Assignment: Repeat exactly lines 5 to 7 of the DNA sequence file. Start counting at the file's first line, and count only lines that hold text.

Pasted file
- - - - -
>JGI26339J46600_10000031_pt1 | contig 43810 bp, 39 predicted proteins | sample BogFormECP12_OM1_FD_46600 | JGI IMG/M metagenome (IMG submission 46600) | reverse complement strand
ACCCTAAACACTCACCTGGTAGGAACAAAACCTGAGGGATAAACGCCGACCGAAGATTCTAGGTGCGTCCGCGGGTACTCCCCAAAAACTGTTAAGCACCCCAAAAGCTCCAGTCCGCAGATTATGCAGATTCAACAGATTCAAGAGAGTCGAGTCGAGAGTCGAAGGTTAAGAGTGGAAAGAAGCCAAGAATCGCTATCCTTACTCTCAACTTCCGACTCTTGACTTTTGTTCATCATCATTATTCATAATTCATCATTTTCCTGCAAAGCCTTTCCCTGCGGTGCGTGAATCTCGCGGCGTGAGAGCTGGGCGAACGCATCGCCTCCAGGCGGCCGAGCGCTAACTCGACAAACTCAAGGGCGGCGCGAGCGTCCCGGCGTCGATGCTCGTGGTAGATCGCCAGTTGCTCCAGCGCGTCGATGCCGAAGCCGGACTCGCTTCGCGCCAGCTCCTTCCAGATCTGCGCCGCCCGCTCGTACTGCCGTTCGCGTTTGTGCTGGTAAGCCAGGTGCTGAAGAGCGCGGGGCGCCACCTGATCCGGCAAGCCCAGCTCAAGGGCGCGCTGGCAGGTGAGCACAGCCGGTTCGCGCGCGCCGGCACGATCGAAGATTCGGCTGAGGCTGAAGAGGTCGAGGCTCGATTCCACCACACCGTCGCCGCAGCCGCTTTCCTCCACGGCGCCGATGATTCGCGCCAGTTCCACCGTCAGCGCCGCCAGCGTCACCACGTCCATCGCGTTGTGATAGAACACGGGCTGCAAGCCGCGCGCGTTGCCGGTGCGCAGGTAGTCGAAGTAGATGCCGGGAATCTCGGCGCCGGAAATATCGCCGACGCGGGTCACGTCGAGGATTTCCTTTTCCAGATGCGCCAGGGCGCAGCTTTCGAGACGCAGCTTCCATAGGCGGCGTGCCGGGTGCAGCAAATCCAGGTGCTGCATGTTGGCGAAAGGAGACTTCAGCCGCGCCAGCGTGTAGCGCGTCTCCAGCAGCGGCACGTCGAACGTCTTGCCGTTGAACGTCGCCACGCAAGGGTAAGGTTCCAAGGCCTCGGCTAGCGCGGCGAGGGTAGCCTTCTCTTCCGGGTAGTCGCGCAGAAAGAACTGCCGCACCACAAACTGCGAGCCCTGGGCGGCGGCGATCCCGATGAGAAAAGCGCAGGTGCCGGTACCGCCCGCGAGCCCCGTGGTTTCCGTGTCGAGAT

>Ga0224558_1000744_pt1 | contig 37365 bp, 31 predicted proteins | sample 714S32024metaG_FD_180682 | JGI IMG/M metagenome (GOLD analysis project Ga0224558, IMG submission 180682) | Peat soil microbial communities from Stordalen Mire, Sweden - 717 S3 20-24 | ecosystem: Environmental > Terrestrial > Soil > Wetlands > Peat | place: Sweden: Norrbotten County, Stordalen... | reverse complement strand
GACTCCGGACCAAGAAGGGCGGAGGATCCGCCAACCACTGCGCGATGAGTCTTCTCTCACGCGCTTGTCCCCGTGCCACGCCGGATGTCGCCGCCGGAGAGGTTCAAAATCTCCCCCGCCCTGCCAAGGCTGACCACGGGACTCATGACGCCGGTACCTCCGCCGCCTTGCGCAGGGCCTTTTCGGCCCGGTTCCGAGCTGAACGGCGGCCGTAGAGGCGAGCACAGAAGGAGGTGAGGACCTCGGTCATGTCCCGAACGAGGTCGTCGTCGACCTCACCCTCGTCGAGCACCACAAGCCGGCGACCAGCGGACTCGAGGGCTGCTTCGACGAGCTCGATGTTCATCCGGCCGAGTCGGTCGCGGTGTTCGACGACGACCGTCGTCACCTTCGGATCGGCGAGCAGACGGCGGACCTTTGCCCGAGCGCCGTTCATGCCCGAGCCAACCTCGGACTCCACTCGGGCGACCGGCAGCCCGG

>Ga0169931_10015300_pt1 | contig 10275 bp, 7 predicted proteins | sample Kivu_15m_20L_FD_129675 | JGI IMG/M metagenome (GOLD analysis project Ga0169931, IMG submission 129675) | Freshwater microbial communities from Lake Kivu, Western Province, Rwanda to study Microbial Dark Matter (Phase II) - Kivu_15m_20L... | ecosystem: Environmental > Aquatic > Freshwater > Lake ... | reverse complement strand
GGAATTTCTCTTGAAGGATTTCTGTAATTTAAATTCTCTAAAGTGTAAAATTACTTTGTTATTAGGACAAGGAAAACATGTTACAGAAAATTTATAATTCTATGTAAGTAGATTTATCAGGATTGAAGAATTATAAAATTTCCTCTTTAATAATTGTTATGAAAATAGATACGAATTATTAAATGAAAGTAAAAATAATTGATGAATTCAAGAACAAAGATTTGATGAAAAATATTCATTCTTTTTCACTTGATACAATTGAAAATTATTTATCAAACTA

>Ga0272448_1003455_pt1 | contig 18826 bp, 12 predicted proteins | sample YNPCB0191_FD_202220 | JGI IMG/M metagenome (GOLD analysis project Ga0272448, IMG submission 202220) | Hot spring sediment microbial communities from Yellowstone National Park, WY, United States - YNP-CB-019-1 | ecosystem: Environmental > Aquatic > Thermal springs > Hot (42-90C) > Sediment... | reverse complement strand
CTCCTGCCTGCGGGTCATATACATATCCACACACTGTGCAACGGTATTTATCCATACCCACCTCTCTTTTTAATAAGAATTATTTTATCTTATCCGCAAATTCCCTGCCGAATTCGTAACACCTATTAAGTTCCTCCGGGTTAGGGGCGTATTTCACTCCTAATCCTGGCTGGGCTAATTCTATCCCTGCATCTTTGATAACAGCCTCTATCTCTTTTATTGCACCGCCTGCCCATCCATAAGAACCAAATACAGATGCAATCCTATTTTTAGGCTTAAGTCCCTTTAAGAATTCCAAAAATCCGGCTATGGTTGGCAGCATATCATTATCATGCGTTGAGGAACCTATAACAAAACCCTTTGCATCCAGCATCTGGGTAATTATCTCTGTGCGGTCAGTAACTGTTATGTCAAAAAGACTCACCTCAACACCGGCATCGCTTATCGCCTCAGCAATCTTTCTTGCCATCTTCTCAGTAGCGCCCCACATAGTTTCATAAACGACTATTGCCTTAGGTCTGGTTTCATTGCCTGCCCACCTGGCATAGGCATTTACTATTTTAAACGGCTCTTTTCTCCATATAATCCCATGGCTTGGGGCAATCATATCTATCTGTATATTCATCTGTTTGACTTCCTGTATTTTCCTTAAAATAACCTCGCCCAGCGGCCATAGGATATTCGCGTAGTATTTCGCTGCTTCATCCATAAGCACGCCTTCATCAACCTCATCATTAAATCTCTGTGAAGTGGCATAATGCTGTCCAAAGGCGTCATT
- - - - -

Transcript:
>Ga0169931_10015300_pt1 | contig 10275 bp, 7 predicted proteins | sample Kivu_15m_20L_FD_129675 | JGI IMG/M metagenome (GOLD analysis project Ga0169931, IMG submission 129675) | Freshwater microbial communities from Lake Kivu, Western Province, Rwanda to study Microbial Dark Matter (Phase II) - Kivu_15m_20L... | ecosystem: Environmental > Aquatic > Freshwater > Lake ... | reverse complement strand
GGAATTTCTCTTGAAGGATTTCTGTAATTTAAATTCTCTAAAGTGTAAAATTACTTTGTTATTAGGACAAGGAAAACATGTTACAGAAAATTTATAATTCTATGTAAGTAGATTTATCAGGATTGAAGAATTATAAAATTTCCTCTTTAATAATTGTTATGAAAATAGATACGAATTATTAAATGAAAGTAAAAATAATTGATGAATTCAAGAACAAAGATTTGATGAAAAATATTCATTCTTTTTCACTTGATACAATTGAAAATTATTTATCAAACTA

>Ga0272448_1003455_pt1 | contig 18826 bp, 12 predicted proteins | sample YNPCB0191_FD_202220 | JGI IMG/M metagenome (GOLD analysis project Ga0272448, IMG submission 202220) | Hot spring sediment microbial communities from Yellowstone National Park, WY, United States - YNP-CB-019-1 | ecosystem: Environmental > Aquatic > Thermal springs > Hot (42-90C) > Sediment... | reverse complement strand